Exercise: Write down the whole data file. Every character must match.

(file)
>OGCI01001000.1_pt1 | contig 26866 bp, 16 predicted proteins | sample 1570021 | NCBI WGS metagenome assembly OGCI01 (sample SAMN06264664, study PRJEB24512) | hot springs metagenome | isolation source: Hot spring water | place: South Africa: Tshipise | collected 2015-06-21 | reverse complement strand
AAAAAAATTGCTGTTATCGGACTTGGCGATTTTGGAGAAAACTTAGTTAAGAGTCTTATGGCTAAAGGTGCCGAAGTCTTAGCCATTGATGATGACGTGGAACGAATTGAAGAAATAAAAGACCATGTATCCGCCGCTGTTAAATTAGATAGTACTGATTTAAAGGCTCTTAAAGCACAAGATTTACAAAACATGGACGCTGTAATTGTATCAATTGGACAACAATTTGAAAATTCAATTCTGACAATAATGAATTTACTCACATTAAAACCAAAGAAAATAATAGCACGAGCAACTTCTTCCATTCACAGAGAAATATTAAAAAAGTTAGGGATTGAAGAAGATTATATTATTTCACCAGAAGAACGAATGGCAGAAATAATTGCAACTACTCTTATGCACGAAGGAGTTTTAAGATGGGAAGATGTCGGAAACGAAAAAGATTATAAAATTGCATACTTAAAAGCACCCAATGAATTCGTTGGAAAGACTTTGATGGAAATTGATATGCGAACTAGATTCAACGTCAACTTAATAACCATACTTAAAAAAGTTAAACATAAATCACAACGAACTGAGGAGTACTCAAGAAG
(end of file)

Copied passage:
>OGCI01001000.1_pt1 | contig 26866 bp, 16 predicted proteins | sample 1570021 | NCBI WGS metagenome assembly OGCI01 (sample SAMN06264664, study PRJEB24512) | hot springs metagenome | isolation source: Hot spring water | place: South Africa: Tshipise | collected 2015-06-21 | reverse complement strand
AAAAAAATTGCTGTTATCGGACTTGGCGATTTTGGAGAAAACTTAGTTAAGAGTCTTATGGCTAAAGGTGCCGAAGTCTTAGCCATTGATGATGACGTGGAACGAATTGAAGAAATAAAAGACCATGTATCCGCCGCTGTTAAATTAGATAGTACTGATTTAAAGGCTCTTAAAGCACAAGATTTACAAAACATGGACGCTGTAATTGTATCAATTGGACAACAATTTGAAAATTCAATTCTGACAATAATGAATTTACTCACATTAAAACCAAAGAAAATAATAGCACGAGCAACTTCTTCCATTCACAGAGAAATATTAAAAAAGTTAGGGATTGAAGAAGATTATATTATTTCACCAGAAGAACGAATGGCAGAAATAATTGCAACTACTCTTATGCACGAAGGAGTTTTAAGATGGGAAGATGTCGGAAACGAAAAAGATTATAAAATTGCATACTTAAAAGCACCCAATGAATTCGTTGGAAAGACTTTGATGGAAATTGATATGCGAACTAGATTCAACGTCAACTTAATAACCATACTTAAAAAAGTTAAACATAAATCACAACGAACTGAGGAGTACTCAAGAAG